Service Integration: accessing HCV treatment for homeless PWIDs/ex-PWIDs attending community OST
Background: Ireland has up to 30,000 HCV patients, of whom just over 3000 have been treated, mostly in hospital-based settings. Approximately 10% of those are actively injecting drugs, so treatment to date has focused on the ‘low transmitters. We present the results of our Shared Care Programme, attempting to link the hospital with the community, a challenge in all settings. We describe initial results and future plans. By developing new models to target ‘high HCV transmitters’ we can meet WHO targets for treatment and elimination by 2030.
Objectives: The Dublin Community/Shared Care HCV Treatment Programme aimed to develop a shared model of care across community and acute hospital settings to facilitate the treatment of HCV positive patients from homeless/substance abuse populations. Our protocol enables ‘hard to reach’ patients to receive Direct Acting Antivirals (DAA’s) alongside their opioid substitution therapy (OST).
Methods: A pilot project of community HCV treatment was implemented, targeting patients who were homeless and with active addiction issues. Exclusion criteria included: co-infection with HIV or Hepatitis B, previous HCV treatment and decompensated liver disease. Patients were pre-assessed with full blood testing and FibroScan evaluation, and had just one hospital located appointment; with all subsequent appointments delivered through their community clinic. DAA consumption was linked to daily supervised OST.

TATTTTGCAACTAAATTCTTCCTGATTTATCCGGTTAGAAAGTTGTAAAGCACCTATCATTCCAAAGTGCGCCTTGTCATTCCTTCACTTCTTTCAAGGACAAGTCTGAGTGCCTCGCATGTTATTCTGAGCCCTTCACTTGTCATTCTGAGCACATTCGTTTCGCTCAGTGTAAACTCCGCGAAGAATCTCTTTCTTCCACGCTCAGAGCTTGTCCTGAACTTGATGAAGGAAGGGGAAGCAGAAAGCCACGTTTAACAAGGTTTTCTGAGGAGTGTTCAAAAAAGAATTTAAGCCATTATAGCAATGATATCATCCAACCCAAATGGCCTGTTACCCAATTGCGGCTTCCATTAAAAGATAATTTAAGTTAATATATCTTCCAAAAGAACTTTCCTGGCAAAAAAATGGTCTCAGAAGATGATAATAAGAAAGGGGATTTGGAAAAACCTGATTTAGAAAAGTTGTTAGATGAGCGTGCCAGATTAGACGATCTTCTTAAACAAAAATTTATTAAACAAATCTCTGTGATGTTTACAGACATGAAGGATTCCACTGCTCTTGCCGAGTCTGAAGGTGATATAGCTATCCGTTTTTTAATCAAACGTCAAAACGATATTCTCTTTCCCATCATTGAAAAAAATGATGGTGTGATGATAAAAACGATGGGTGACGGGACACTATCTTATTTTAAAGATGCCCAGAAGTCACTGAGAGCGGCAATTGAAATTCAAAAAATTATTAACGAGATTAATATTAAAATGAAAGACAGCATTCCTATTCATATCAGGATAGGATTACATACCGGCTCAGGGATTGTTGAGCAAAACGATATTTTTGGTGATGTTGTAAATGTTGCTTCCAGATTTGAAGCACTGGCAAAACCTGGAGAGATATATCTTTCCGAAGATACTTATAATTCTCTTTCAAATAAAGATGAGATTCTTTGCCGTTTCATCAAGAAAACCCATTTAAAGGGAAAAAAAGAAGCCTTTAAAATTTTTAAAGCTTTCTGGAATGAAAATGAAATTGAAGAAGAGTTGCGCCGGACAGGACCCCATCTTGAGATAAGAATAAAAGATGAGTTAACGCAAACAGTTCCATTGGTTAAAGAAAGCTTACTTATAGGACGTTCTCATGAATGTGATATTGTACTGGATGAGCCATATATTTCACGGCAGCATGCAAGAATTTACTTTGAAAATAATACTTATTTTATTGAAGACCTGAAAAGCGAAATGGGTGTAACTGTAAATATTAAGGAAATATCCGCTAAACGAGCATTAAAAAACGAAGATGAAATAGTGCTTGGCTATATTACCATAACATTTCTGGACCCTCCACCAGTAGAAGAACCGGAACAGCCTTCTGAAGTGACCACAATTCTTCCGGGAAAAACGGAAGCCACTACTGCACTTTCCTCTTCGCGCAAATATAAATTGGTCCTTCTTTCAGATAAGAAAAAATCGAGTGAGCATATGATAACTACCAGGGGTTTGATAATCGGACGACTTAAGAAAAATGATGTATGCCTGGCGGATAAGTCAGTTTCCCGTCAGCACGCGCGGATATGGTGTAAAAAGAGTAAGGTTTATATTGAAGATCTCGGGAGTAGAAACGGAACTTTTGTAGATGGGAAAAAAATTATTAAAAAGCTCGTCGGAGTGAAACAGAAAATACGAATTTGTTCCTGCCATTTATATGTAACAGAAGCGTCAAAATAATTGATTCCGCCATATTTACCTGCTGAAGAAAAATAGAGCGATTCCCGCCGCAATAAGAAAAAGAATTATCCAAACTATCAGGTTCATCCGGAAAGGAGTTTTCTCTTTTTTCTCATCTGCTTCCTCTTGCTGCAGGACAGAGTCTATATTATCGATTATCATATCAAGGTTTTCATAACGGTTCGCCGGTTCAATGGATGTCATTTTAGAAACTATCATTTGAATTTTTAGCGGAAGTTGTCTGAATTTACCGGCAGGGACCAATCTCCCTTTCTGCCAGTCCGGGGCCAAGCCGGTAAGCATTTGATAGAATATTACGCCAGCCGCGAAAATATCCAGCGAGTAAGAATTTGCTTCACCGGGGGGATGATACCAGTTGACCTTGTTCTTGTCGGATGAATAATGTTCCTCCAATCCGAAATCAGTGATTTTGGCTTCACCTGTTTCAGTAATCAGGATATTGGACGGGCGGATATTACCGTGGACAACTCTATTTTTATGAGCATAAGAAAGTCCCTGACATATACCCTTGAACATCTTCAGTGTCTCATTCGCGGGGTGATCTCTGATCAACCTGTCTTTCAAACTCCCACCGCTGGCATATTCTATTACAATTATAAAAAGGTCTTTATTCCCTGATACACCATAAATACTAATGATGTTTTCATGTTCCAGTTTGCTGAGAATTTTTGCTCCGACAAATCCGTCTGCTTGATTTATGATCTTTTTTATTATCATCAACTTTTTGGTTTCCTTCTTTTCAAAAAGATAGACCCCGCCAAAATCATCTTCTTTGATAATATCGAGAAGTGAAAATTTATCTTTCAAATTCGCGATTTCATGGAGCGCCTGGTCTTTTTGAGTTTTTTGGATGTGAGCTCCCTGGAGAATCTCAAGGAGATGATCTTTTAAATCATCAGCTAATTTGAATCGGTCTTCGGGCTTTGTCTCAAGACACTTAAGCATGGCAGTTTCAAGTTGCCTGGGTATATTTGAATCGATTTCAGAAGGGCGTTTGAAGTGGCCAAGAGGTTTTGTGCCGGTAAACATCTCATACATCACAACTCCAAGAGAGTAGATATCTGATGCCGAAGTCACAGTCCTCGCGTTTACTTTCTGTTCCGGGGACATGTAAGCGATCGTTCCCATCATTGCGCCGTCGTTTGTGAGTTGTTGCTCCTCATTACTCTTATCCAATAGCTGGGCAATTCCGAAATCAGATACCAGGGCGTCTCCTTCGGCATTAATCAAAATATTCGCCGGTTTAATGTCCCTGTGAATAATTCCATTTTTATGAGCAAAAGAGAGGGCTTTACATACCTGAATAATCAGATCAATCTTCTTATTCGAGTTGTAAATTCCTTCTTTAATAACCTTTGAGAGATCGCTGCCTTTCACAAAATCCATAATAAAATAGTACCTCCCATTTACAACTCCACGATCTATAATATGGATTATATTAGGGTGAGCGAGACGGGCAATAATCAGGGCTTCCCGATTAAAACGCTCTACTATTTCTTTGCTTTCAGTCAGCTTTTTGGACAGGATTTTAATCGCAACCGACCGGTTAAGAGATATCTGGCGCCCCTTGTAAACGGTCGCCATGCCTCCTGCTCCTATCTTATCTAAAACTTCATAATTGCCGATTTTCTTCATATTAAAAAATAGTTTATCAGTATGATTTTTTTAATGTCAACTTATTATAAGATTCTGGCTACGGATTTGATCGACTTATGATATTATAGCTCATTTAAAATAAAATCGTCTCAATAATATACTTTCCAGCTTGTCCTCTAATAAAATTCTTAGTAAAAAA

Results: To date 25 have been treated with DAA therapy (M=21, F=4), age range (29-56 years). Genotype distribution (G1a=17, G1b =1, G3=5, G3a=1. G4=1). Side effects included 4 patients requiring ribavirin reductions due to anaemia, 1 experiencing nausea and poor appetite. 2 did not complete treatment, one due to drug addiction issues and the other due to severe personal distress as her children being placed in foster care during her treatment. All patients who had end of treatment bloods have undetectable HCV viral loads.
Conclusion: Despite high levels of substance misuse, with support and regular engagement by our team, patients were cured of HCV. This cohort of patients’ lives often consists of transient lifestyle, moving to different homeless services, and has frequent and repeated incarcerations. Peer support workers continue to engage with this cohort to facilitate attendance. Going forward we are targeting PWIDs who are not engaged in OST or NSP programmes, an even more important group who need linkage to testing, treatment and cure for HCV.